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Veeva Systems Capitalizes on Healthcare Digitization, but Is It a Buy?

Nicholas Rossolillo, The Motley Fool

It seems that Veeva Systems (NYSE: VEEV) can do no wrong. Though the stock is up a whopping 72% so far in 2019, the party could continue after another great quarter and a rosy outlook. The company has made hay from helping pharmaceutical companies enter the digital age, but there's a lot more of the healthcare and wellness industry left to conquer.

With optimism riding high, though, investors may want to pause before making a purchase of this stock.

The quarter in review

Veeva isn't just a dominant technological force in the life-sciences business, it's simply one of the best software companies around. Heavy investment is still ongoing via both research and development (R&D) and sales and marketing, but the business is in the black and continues to reach a more profitable scale over time. This is evident in the last quarter's numbers, as a 25% gain in revenue equated to a 52% increase in adjusted earnings.

Metric

3 Months Ended April 30, 2019

3 Months Ended April 30, 2018

Change (YoY)

Revenue

$245 million

$196 million

25%

Gross profit margin

73.2%

69.2%

4.0 ppts.

Operating income

$71.2 million

$44.0 million

62%

Adjusted earnings per share

$0.50

$0.33

52%

Data source: Veeva Systems. YoY = year over year; ppts. = percentage points.

What's so impressive about Veeva's quarterly figures is that they come on top of 25% and 70% gains in revenue and adjusted earnings, respectively, during 2018. How is the company translating sales into even higher profit? As it adds customers -- and existing customers spend more with Veeva -- its services don't cost as much to operate. That shows up in the 4-percentage-point rise in gross profit margin -- which includes gross profit margin on software of 84.7%, a huge improvement from the 80.8% a year ago. Operating expenses are also not rising as fast as revenue.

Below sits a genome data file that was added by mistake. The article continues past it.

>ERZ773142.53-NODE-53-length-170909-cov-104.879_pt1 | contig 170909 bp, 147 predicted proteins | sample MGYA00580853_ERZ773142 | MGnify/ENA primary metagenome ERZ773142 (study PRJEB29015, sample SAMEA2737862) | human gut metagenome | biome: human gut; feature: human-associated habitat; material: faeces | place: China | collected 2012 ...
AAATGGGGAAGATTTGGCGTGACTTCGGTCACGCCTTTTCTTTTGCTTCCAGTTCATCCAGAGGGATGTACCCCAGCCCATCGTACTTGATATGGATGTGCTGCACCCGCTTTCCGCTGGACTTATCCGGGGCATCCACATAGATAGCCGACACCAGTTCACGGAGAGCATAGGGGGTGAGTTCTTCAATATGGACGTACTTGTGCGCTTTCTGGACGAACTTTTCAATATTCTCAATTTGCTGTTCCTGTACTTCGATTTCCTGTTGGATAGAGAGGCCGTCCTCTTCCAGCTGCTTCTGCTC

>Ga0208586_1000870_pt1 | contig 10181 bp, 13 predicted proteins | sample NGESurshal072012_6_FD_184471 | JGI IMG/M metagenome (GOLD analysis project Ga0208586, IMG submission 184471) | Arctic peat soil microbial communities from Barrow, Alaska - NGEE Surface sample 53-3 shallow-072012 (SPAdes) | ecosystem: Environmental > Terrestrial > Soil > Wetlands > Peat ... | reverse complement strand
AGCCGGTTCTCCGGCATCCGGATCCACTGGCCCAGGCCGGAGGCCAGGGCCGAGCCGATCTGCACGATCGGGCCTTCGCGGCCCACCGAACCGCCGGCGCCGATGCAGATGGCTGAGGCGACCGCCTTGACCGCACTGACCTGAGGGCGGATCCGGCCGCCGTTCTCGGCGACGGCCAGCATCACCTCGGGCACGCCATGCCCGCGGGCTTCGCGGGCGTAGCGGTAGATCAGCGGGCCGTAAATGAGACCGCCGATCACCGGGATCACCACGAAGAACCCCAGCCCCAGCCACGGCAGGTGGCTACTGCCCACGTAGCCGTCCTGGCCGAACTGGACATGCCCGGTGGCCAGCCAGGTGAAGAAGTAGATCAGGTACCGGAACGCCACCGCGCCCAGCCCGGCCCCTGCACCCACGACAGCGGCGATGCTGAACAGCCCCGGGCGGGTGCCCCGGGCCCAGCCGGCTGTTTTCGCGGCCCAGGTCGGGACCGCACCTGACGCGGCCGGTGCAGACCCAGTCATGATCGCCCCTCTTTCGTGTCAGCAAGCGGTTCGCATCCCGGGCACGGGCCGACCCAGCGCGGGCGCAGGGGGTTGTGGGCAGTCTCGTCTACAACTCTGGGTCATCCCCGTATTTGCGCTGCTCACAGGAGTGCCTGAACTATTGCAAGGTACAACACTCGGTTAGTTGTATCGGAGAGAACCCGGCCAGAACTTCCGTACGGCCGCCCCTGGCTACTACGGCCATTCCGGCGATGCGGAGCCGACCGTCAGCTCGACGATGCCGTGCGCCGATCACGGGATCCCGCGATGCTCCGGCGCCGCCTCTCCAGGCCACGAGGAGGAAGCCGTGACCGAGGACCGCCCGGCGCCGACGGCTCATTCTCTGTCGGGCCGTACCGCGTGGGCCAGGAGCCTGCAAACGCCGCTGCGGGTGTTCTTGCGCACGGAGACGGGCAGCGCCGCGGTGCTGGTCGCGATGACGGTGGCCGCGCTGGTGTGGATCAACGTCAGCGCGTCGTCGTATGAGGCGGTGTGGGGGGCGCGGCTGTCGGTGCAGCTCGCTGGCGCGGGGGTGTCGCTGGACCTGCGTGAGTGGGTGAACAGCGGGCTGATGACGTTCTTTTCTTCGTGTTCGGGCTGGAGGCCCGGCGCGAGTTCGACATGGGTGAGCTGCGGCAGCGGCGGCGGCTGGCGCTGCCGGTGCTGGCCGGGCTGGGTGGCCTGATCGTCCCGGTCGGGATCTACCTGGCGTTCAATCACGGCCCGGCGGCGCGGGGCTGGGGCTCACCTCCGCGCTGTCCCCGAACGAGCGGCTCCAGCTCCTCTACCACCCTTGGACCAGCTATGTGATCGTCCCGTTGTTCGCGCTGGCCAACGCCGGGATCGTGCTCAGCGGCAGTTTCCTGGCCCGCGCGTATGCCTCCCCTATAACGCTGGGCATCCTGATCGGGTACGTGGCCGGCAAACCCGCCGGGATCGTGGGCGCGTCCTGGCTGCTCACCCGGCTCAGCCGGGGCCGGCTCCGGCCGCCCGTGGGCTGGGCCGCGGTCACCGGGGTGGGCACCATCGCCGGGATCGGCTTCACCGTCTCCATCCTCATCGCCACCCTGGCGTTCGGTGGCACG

Now that Veeva is solidly in the black, it can profitably invest back into itself to acquire more customers and develop new services. One such product was just launched: Vault Claims, which helps with product management from creation to marketing. The tool is designed for consumer-goods, chemicals, and cosmetics businesses, key areas of focus for Veeva outside the world of pharmaceuticals. Management also talked about progress on other recent service launches, like a new AI tool for field reps and its Clinical Data Management System.

A figure in a lab coat holds a stethoscope up to a digital icon of a person.

Image source: Getty Images.

Premium pricing, but for good reason?

Veeva's results are impressive, and management reiterated that it sees its subscription revenue continuing to grow by at least 20% through the end of the 2020 calendar year. That explains the investor optimism that has doubled the stock price in the last year. However good business has been, though, surging shares mean Veeva now trades at a premium valiuation.

As of this writing, Veeva trades at a whopping 92.7 times trailing-12-month earnings and 65.3 times forward earnings. Based on the current fiscal year's expected adjusted earnings of $2.01 to $2.03, the stock trades at a price-to-earnings ratio of 75.8. The premium pricing all goes back to the company being able to convert its solid revenue growth into 50% or higher bottom-line expansion.

However, even if profit managed the same 50% surge higher through 2020 -- and share prices remained the same over that stretch -- shares would still trade at a lofty valuation of at least 50 times adjusted earnings. Thus, it seems that many years' worth of growth are already priced into Veeva's stock at this point.

While the company has demonstrated it certainly can deliver the goods, the premium is too rich for my taste. But for investors who are looking far into the future and don't mind some hiccups along the way, a premium price tag does yield one of the best ways to bet on the digitization of healthcare and wellness.

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Nicholas Rossolillo and his clients have no position in any of the stocks mentioned. The Motley Fool owns shares of and recommends Veeva Systems. The Motley Fool has a disclosure policy.